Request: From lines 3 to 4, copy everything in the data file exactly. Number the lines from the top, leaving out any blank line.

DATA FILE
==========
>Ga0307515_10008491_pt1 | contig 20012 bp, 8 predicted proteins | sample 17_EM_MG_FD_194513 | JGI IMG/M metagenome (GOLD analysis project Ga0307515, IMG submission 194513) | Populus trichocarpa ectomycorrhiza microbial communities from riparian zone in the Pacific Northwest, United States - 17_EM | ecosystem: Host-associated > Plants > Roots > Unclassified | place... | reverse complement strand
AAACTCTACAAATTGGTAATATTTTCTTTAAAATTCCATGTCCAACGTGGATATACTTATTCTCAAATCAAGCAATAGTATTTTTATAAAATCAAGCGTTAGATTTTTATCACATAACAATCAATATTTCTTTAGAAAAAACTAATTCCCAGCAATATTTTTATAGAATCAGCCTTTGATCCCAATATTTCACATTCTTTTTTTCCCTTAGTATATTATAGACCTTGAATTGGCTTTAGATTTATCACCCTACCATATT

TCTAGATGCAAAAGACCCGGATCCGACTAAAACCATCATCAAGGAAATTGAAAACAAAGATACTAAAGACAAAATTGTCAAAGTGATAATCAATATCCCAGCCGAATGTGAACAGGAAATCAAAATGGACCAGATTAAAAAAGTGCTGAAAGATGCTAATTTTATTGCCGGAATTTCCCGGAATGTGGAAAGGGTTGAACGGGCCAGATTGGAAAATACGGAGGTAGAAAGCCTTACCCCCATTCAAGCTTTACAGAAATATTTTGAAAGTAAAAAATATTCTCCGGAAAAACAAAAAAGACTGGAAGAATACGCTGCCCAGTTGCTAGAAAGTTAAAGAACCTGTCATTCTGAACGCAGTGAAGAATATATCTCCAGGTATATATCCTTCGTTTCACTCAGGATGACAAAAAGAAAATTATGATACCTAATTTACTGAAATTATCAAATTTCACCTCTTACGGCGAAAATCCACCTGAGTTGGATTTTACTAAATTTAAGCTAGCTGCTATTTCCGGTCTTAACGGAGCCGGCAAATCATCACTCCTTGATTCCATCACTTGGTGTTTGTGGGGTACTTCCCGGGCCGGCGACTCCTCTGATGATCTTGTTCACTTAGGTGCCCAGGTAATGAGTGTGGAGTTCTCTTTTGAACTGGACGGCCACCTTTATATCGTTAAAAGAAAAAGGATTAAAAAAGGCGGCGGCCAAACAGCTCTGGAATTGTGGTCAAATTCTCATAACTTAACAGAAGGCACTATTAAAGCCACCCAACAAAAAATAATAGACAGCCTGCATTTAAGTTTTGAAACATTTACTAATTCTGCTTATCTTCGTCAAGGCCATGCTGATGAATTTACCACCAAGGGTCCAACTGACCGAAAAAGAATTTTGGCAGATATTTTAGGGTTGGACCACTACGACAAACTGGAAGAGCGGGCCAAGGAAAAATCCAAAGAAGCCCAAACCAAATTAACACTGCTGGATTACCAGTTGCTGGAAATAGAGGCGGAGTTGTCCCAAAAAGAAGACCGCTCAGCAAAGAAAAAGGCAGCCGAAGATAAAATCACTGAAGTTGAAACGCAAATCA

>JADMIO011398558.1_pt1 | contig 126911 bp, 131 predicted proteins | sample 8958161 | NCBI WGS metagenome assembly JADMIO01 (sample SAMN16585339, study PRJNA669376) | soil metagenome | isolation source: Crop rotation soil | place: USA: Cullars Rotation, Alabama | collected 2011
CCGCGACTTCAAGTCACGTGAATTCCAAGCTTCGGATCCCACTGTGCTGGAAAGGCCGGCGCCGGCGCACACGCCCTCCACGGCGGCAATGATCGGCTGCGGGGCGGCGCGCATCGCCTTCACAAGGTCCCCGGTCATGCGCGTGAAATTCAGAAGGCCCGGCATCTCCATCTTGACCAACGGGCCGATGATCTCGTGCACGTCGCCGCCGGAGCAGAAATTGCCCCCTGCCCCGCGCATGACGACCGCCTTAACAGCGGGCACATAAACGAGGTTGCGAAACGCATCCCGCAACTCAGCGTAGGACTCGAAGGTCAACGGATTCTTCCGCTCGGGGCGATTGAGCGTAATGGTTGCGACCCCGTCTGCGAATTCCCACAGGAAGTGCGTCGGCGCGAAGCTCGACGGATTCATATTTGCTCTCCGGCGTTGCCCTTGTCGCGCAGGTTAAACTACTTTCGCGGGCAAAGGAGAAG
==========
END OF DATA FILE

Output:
TCTAGATGCAAAAGACCCGGATCCGACTAAAACCATCATCAAGGAAATTGAAAACAAAGATACTAAAGACAAAATTGTCAAAGTGATAATCAATATCCCAGCCGAATGTGAACAGGAAATCAAAATGGACCAGATTAAAAAAGTGCTGAAAGATGCTAATTTTATTGCCGGAATTTCCCGGAATGTGGAAAGGGTTGAACGGGCCAGATTGGAAAATACGGAGGTAGAAAGCCTTACCCCCATTCAAGCTTTACAGAAATATTTTGAAAGTAAAAAATATTCTCCGGAAAAACAAAAAAGACTGGAAGAATACGCTGCCCAGTTGCTAGAAAGTTAAAGAACCTGTCATTCTGAACGCAGTGAAGAATATATCTCCAGGTATATATCCTTCGTTTCACTCAGGATGACAAAAAGAAAATTATGATACCTAATTTACTGAAATTATCAAATTTCACCTCTTACGGCGAAAATCCACCTGAGTTGGATTTTACTAAATTTAAGCTAGCTGCTATTTCCGGTCTTAACGGAGCCGGCAAATCATCACTCCTTGATTCCATCACTTGGTGTTTGTGGGGTACTTCCCGGGCCGGCGACTCCTCTGATGATCTTGTTCACTTAGGTGCCCAGGTAATGAGTGTGGAGTTCTCTTTTGAACTGGACGGCCACCTTTATATCGTTAAAAGAAAAAGGATTAAAAAAGGCGGCGGCCAAACAGCTCTGGAATTGTGGTCAAATTCTCATAACTTAACAGAAGGCACTATTAAAGCCACCCAACAAAAAATAATAGACAGCCTGCATTTAAGTTTTGAAACATTTACTAATTCTGCTTATCTTCGTCAAGGCCATGCTGATGAATTTACCACCAAGGGTCCAACTGACCGAAAAAGAATTTTGGCAGATATTTTAGGGTTGGACCACTACGACAAACTGGAAGAGCGGGCCAAGGAAAAATCCAAAGAAGCCCAAACCAAATTAACACTGCTGGATTACCAGTTGCTGGAAATAGAGGCGGAGTTGTCCCAAAAAGAAGACCGCTCAGCAAAGAAAAAGGCAGCCGAAGATAAAATCACTGAAGTTGAAACGCAAATCA

>JADMIO011398558.1_pt1 | contig 126911 bp, 131 predicted proteins | sample 8958161 | NCBI WGS metagenome assembly JADMIO01 (sample SAMN16585339, study PRJNA669376) | soil metagenome | isolation source: Crop rotation soil | place: USA: Cullars Rotation, Alabama | collected 2011